Nine Reasons I Keep Reading Personal Finance Books

Scott writes in:

How can you read and review a personal finance book every week? I’ve read three or four of them and they seem all the same to me. Don’t you get tired of the reviews?

I get some version of this question quite often – and it’s a good one. I’ve been reviewing one or two personal finance or personal development books a week for about two and a half years. In fact, here’s a list of all of the book reviews I’ve done192 reviews and counting, as of this writing.

That’s a lot of books, no matter how you slice it. Why on earth would I read so many – and so regularly? I can think of nine reasons…

Reading personal finance books helps me keep my eyes on the prize. Reading a book every week makes me think once again about the need for keeping my money in order and the tactics I use to do it. It’s similar to the reason that a lot of people read The Simple Dollar – regular reminders keep the message fresh and keep our eyes on the prize.

Reading more personal finance books helps me make better book recommendations to others. Every month or two, I’ll read an exceptional book – one that really helps break down personal finance issues in a spectacular way for a specific audience. For example, Please Send Money by Dara Duguay does a great job of addressing the needs of college students, while You’re So Money by Farnoosh Torabi really hits the financial needs of young single female professionals. I also stumble upon great books on specific topics, like Financial Infidelity by Bonnie Eaker Weil, which brilliantly addresses the problems of money and marriage, particularly when one spouse is “hiding” money issues.

Reading personal finance books written for different audiences helps me to see the different needs that different people have. Reading books intended for different audiences is very insightful. For example, I quite enjoyed You’re So Money even though I’m not in the demographic for the book at all – it challenged my thinking in a lot of ways and helped me to see how twentysomething professional women might have different perspectives on money issues than I do. Understanding this enables me to write better articles for The Simple Dollar.

Each personal finance book I read exposes me to a new idea or angle or two. I learn something new from almost every personal finance book I read. Those new ideas get filed away for future reference and combination with other ideas I’ve already learned, and quite often, it’s the meeting of two ideas that becomes the impetus for a post for The Simple Dollar.

I still love hearing stories of financial turnarounds and financial success. I know it can be done from my own life, but I still love hearing stories of people overcoming their adversity. It’s a great thing – people come across challenges, they work hard and commit to real changes in their life, and they do it! They make it!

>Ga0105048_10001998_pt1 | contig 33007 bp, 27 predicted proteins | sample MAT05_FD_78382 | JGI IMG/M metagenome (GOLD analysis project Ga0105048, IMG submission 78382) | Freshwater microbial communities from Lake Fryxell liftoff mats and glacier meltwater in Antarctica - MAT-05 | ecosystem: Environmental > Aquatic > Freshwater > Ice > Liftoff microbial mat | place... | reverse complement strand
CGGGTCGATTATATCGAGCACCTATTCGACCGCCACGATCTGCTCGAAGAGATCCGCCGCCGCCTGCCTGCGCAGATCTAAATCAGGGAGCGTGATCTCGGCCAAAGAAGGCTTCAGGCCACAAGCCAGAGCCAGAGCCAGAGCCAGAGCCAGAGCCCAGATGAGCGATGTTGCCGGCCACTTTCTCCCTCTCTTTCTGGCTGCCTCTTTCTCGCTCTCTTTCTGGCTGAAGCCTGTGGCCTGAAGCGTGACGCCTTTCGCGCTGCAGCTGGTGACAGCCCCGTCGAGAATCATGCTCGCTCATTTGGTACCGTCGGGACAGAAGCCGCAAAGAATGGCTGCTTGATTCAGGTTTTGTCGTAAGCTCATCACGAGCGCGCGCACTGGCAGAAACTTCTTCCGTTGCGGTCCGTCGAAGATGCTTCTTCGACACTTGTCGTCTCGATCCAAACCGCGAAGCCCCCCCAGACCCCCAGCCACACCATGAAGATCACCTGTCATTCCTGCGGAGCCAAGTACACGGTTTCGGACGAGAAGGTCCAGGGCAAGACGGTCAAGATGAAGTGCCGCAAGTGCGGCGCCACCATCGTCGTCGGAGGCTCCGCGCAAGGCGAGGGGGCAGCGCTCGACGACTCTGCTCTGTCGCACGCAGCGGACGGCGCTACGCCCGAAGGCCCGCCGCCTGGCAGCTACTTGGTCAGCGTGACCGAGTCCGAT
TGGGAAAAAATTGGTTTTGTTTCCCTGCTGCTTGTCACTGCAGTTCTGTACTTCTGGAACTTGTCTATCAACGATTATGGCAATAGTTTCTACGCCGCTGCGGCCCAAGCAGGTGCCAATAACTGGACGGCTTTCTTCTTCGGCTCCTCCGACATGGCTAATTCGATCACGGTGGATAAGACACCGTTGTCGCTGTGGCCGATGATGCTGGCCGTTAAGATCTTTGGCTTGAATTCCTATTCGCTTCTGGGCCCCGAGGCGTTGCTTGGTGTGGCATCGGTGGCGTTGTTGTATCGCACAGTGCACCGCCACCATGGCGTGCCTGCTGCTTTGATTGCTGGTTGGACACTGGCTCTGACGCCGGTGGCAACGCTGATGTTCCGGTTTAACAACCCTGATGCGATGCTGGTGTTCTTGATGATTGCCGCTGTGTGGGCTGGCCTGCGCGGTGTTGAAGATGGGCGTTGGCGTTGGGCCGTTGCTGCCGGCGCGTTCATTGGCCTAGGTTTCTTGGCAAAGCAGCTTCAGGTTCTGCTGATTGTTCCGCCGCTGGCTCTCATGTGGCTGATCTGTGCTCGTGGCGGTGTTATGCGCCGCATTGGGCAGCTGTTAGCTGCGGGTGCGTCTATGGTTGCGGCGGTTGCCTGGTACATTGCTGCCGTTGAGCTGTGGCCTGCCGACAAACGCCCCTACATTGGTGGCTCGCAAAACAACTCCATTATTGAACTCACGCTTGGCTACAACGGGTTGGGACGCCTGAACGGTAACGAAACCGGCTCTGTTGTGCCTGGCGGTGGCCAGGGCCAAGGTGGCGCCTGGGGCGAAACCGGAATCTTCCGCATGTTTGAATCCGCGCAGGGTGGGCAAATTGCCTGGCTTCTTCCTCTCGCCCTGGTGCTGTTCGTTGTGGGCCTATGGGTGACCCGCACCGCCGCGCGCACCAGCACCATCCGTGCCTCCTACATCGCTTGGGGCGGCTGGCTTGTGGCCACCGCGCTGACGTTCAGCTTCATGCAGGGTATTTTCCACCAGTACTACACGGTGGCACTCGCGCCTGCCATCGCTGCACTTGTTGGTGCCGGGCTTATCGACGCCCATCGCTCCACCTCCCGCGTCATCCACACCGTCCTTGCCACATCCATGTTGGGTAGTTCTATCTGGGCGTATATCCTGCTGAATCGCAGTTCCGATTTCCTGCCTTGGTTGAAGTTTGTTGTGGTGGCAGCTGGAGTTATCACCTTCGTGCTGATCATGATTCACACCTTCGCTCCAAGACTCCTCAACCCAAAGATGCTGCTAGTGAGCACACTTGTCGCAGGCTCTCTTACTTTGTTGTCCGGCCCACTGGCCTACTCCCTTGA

Once in a while, I’ll discover a really great book that twists how I think about things. Not all books can match Your Money or Your Life. However, once every few months, I will read a book that shocks my system a little bit and makes me really think about issues in my own life. It’ll float around in my mind for weeks, sowing ideas wherever it goes. A recent one I’ve reviewed in that vein is Who’s Got Your Back by Keith Ferrazzi.

Seeing the same idea written in many different ways gives me food for thought on how to present personal finance ideas. Even the repetitive aspects inspire me. After seeing the same idea described in thirty different ways, I grow as a writer. I begin to see how the same idea can be tackled in lots of different ways, and I work through how I want to present them and think about them.

Seeing where personal finance tactics contradict each other – and there are a lot of places – gives me a lot of food for thought. Some books advocate an index fund-based strategy for investing. Other books offer completely different advice. Those conflicts excite me. They make me think hard about what’s really going on, and sometimes, they make me come to completely unexpected conclusions.

Reading lots of books of any type exposes me to different writing styles, improving my own writing. Beyond what I review on The Simple Dollar, I also read two or three additional books a week (those who follow me on Twitter know all about them, because I mention them there). Reading so much not only exposes me to a lot of ideas, it also provides tons of insight on how to write in general. I find myself trying subtly different approaches on The Simple Dollar all the time.

To put it simply, if you blog on a particular subject, there are few things you can do that are more useful than becoming well read on the subject and then sharing what you learn and the ideas all that reading causes to grow in your head.

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22 thoughts on “Nine Reasons I Keep Reading Personal Finance Books

  1. Sean says:

    Or perhaps it’s just a strange addiction… :p

  2. Jason says:

    Trent I am always looking for another personal finance book, business book or the other areas I enjoy to read for one main reason. TO NEVER STOP LEARNING! I always find at the end, even if I didn’t enjoy the book, I tend to learn at least one new thing use in my everyday life.

  3. JerryB says:

    Hi. My name is Jerry and I’m a personal finance blog addict. ;)

  4. chris says: